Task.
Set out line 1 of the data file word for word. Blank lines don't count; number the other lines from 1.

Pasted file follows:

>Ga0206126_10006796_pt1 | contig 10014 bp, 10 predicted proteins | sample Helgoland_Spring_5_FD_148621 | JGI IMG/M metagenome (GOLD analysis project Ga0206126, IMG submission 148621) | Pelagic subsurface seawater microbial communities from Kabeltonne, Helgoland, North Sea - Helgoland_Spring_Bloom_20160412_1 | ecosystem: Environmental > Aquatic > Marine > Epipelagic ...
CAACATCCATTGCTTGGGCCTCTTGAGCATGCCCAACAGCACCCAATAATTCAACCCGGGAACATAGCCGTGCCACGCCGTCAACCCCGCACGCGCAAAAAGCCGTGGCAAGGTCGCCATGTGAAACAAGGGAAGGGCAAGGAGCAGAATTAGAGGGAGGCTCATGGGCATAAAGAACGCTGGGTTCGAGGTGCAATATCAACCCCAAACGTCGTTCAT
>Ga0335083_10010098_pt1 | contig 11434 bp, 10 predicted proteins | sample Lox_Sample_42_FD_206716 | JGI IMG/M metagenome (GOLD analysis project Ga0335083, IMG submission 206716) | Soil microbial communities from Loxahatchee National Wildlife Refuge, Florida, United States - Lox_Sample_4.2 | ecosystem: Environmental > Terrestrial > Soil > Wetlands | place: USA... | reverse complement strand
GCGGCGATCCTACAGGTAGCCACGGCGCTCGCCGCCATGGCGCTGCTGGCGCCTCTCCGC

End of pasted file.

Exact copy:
>Ga0206126_10006796_pt1 | contig 10014 bp, 10 predicted proteins | sample Helgoland_Spring_5_FD_148621 | JGI IMG/M metagenome (GOLD analysis project Ga0206126, IMG submission 148621) | Pelagic subsurface seawater microbial communities from Kabeltonne, Helgoland, North Sea - Helgoland_Spring_Bloom_20160412_1 | ecosystem: Environmental > Aquatic > Marine > Epipelagic ...